Precious time: Jazz guitarist Stephane Wrembel rides the imagination

Accomplished jazz guitarist Stephane Wrembel eschews fame and fortune for the celebration of life on Earth through music. He performs with his quartet at the Southern on Saturday. Photo: J. Elon Goodman Accomplished jazz guitarist Stephane Wrembel eschews fame and fortune for the celebration of life on Earth through music. He performs with his quartet at the Southern on Saturday. Photo: J. Elon Goodman

Webster’s dictionary defines jazz guitarist as a virtuoso strings player who refuses to make a decent buck on his or her talents.

O.K. not really. But consider the case of Stephane Wrembel. The Frenchman started playing the piano when he was 4 years old. He studied under a renowned classical pianist and began dabbling in composition writing at a young age. He picked up the guitar at 15 to learn more classics—Pink Floyd, The Police, Led Zeppelin. He attended the American School of Modern Music in Paris and was inspired by the work of iconic gypsy guitarist Django Reinhardt. He won a scholarship to the Berklee College of Music and graduated summa cum laude.

Long story short, Wrembel has the chops to play guitar in just about any style, and as well as just about anyone. So why isn’t he cashing checks as a Top 40 smashing rock band? Why isn’t he, say, this generation’s Joe Satriani?

“I don’t think in those terms, you know,” Wrembel told C-VILLE Weekly over the phone. “Although I make a living through playing music, I don’t play music to make money. I consider my time on Earth is very precious, so I just want to play what I want to play. I play what I think is most accurate to my vision of the world, and I try to celebrate that every time in concert.”

Not that Wrembel is exactly a starving musician. When he graces The Southern Café and Music Hall stage on April 25, he’ll primarily play tunes from his latest record, Dreamers of Dreams. But he’ll also do “Bistro Fada,” a song he wrote as the theme for the Woody Allen movie Midnight in Paris and performed live at the Oscars in 2012.

So yeah, he’s had some success.

And who knows, if Wrembel didn’t stick to his artistic vision, perhaps he wouldn’t have been dubbed a “revelation” by Rolling Stone. If he didn’t, as he put it, “hook up with the gypsies in [his] town” when he was 19, perhaps he’d be nothing more than a middling rock talent, instead of the preeminent jazz guitarist in the world.

As it stands, Wrembel’s decades of studying paid off big time when Allen, or more specifically Howard Alden, Allen’s longtime score man, came calling for a fresh composer on the Midnight in Paris soundtrack. In a very short time, Wrembel had to channel all his experience and write a song that captured the spirit and pace of 1920s Paris. He was racing against other composers, he said, and if he didn’t get the track done in time, Allen and Alden might have chosen a different theme song.

“You know, it took three hours to do it, but for 20 years I had worked so hard,” Wrembel said. “When there is a moment of pressure and you concentrate, things come. That is what it is—you are the thing you are doing. If you say you are concentrating, you are not concentrating, you are thinking of concentrating. When you are truly in the thing you are doing, you are in a trance mode.”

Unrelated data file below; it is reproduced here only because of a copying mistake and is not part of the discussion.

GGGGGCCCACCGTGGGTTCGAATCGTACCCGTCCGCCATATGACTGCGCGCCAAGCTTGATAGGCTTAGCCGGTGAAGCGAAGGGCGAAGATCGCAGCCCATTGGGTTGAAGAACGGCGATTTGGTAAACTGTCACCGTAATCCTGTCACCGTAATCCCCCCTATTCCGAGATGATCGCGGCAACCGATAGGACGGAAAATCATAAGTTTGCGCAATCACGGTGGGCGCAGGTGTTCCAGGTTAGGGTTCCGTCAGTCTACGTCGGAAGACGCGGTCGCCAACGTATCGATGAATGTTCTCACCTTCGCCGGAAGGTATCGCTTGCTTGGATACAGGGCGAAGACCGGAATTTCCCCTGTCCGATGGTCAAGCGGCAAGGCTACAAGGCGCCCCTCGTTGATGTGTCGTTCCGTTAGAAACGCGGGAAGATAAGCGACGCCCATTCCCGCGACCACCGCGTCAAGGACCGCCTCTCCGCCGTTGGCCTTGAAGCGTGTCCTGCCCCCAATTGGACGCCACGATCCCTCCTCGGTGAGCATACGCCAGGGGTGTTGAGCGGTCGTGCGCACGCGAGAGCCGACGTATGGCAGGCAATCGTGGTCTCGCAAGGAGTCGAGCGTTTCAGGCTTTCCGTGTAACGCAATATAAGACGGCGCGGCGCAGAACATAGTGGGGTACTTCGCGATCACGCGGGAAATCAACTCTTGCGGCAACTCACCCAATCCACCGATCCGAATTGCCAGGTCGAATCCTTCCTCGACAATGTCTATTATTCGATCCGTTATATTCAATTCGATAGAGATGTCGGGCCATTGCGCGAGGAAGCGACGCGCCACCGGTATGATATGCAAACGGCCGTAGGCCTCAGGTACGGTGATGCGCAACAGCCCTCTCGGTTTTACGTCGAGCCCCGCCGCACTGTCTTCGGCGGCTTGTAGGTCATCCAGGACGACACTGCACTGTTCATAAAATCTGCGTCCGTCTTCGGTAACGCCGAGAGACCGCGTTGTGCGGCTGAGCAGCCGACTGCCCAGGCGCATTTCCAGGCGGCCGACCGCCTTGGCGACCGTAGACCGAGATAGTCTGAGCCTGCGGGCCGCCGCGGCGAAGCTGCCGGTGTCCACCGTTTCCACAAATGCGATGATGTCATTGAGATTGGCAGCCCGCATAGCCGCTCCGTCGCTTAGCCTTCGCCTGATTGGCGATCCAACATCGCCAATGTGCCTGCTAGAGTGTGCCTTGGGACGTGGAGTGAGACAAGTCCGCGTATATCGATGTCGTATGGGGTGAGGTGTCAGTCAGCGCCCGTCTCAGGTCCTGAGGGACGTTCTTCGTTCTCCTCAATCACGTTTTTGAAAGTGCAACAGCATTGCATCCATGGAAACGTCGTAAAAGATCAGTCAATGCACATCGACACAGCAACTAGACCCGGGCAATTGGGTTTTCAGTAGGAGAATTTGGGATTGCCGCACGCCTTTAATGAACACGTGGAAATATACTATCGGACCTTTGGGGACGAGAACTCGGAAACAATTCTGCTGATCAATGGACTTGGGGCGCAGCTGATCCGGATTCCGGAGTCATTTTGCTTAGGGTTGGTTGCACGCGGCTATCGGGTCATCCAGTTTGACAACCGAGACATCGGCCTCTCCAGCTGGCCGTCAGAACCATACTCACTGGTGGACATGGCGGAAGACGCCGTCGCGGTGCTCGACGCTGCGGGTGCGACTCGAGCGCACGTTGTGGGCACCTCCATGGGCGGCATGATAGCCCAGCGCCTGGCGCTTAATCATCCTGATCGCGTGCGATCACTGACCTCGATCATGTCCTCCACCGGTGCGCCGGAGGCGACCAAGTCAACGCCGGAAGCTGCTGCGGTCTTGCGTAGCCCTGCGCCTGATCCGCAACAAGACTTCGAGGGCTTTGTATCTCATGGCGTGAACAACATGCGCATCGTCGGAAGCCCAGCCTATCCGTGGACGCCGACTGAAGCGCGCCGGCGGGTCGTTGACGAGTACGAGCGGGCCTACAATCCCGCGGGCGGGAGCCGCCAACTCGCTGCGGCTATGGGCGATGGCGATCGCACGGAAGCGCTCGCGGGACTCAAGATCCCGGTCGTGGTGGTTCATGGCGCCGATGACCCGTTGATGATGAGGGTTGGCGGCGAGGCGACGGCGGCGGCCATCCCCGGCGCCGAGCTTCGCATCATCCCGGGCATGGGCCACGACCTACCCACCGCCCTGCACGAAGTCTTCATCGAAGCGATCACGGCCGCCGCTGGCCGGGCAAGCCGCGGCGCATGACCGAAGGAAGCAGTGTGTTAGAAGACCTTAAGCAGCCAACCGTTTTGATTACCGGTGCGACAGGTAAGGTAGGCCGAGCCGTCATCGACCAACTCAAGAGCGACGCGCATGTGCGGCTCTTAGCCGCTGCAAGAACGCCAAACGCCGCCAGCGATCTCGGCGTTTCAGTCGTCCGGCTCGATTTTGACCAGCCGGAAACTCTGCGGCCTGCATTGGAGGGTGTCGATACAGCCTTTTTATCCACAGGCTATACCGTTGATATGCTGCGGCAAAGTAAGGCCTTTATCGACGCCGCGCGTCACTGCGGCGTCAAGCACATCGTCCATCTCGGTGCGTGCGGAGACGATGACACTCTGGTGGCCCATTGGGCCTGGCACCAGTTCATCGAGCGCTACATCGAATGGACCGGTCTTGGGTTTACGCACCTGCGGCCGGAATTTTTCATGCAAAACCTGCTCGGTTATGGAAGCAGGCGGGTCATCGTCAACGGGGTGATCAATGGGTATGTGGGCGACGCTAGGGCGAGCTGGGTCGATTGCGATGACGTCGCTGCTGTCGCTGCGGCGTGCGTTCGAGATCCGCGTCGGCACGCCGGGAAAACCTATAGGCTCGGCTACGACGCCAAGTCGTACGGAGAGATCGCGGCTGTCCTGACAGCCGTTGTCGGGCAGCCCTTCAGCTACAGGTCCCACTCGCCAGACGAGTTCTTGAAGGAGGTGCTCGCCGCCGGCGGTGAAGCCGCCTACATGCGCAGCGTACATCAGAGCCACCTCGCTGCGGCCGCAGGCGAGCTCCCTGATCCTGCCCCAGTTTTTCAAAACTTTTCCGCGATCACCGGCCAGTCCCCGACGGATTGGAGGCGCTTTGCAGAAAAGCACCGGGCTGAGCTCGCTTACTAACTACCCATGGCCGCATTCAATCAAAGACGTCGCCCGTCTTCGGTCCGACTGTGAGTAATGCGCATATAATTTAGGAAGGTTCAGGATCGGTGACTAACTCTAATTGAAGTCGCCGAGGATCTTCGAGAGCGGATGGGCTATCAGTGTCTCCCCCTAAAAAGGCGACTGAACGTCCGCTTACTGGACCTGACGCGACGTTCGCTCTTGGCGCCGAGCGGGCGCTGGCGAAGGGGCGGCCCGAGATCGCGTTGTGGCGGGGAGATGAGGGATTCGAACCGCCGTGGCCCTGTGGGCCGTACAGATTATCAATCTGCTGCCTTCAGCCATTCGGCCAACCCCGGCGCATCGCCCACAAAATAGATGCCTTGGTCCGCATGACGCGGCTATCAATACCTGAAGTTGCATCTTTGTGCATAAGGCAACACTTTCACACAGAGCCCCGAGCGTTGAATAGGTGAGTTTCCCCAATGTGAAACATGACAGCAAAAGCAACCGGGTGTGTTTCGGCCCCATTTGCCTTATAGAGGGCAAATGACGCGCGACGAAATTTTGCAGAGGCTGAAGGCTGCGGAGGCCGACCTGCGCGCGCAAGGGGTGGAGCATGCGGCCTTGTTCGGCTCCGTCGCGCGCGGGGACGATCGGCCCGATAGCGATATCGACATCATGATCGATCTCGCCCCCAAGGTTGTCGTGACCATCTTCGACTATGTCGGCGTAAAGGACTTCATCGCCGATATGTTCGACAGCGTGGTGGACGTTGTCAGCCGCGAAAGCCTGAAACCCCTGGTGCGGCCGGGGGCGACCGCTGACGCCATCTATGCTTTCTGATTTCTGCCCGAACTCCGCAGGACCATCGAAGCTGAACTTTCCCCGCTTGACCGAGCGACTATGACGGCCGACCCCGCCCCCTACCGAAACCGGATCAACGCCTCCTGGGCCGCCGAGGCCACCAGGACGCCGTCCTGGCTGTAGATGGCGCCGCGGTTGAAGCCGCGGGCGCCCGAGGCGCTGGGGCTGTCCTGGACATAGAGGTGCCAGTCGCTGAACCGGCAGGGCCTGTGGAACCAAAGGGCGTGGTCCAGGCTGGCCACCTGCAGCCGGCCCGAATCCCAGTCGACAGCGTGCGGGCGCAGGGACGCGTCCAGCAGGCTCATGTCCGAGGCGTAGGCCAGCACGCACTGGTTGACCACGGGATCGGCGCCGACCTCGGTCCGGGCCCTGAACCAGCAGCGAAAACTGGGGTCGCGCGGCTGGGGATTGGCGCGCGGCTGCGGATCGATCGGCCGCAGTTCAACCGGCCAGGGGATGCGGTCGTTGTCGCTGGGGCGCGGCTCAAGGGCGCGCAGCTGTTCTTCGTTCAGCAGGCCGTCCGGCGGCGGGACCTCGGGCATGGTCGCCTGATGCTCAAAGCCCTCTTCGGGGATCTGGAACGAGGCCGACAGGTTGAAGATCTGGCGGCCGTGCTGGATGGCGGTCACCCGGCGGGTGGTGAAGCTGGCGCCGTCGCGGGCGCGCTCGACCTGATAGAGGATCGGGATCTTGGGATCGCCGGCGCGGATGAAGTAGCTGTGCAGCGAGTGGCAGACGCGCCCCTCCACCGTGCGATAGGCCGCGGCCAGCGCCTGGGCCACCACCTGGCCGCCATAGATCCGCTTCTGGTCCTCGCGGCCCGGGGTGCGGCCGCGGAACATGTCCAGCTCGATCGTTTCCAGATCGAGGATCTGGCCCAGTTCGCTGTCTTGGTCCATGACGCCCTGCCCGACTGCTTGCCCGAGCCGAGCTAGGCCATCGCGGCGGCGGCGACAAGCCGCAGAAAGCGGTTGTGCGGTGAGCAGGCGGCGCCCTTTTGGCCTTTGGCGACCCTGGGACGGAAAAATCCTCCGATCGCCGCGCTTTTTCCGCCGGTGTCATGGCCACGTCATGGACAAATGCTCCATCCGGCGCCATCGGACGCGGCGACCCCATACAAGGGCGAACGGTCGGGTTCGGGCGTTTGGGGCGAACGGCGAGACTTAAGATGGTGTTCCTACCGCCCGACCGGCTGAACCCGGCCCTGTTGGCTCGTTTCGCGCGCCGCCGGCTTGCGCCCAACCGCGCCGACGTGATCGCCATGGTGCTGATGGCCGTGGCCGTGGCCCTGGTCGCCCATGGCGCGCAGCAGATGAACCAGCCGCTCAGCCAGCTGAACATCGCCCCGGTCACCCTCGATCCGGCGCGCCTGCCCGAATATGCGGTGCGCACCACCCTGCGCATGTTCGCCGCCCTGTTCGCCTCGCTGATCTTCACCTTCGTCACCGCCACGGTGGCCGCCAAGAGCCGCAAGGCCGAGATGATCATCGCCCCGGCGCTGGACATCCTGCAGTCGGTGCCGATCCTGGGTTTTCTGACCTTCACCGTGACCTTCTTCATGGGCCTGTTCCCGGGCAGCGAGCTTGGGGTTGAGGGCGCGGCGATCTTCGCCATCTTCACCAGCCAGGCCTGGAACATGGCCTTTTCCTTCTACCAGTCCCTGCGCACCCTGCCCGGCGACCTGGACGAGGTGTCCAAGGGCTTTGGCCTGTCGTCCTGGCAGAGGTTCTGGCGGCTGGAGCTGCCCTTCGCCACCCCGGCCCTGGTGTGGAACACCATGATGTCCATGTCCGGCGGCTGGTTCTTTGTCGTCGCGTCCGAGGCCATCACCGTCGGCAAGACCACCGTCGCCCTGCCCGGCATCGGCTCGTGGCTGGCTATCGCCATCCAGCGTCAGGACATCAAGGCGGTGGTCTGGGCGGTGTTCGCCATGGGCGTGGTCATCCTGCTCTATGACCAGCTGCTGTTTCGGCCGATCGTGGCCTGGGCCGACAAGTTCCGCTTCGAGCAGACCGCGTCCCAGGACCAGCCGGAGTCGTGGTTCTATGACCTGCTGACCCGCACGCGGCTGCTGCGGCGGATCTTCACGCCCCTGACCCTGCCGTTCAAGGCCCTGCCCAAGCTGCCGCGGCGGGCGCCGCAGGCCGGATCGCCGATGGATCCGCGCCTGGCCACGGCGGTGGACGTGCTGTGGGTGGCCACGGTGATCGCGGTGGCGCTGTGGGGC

It’s no coincidence that Wrembel’s most famous collaborator counts a movie about Reinhardt among his portfolio. In 1999’s Sweet and Lowdown, Allen painted a portrait of Emmet Ray, an otherwise surly jazz guitarist who idolizes Reinhardt to the point he can’t listen to him play a note without weeping.

Wrembel didn’t like the idea of being compared to the alcoholic, womanizing Ray, whose favorite hobbies include shooting rats and watching trains, but it turns out the Reinhardt idolization in Sweet and Lowdown isn’t so far-fetched. Wrembel said when he plays jazz guitar, he follows “the code of Django.” That doesn’t mean playing the gypsy’s songs, he said, but his music is the basis on which Wrembel’s improvisations, his “repertoire” is built. On top of that base is everything else he’s learned, like the classical compositions and of course the Floyd and Zeppelin.

“This music all revolves around the guitar, and guitar is very important in those classic rock songs,” Wrembel said. “It is a very important language on the guitar. The Django style is one thing, but it is very targeted. When I compose, it is not a copy of Django.”

What can Charlottesville expect when Wrembel shows up with his quartet, filled out by guitarist Roy Williams, bassist Kells Nollenberger and drummer Nick Anderson?

“You go back to the thing with concentration. You take a ride on your own imagination with the music,” Wrembel said. “If you talk about something else when the music is playing, you are not there. You might as well be at home at a barbecue and putting on music.”

No doubt, it’ll be a show you want to listen to closely. And if all goes well, it’ll be utterly unique, like a musical snowflake (a metaphor that Wrembel seemed to consider pretty elementary, by the way).

“We unfold the show according to what we feel in terms of vibe,” Wrembel said. “The story can be told many different ways, and we can choose one song or another. Each show is a single shot in the history of humanity.”

Take that, Satriani.

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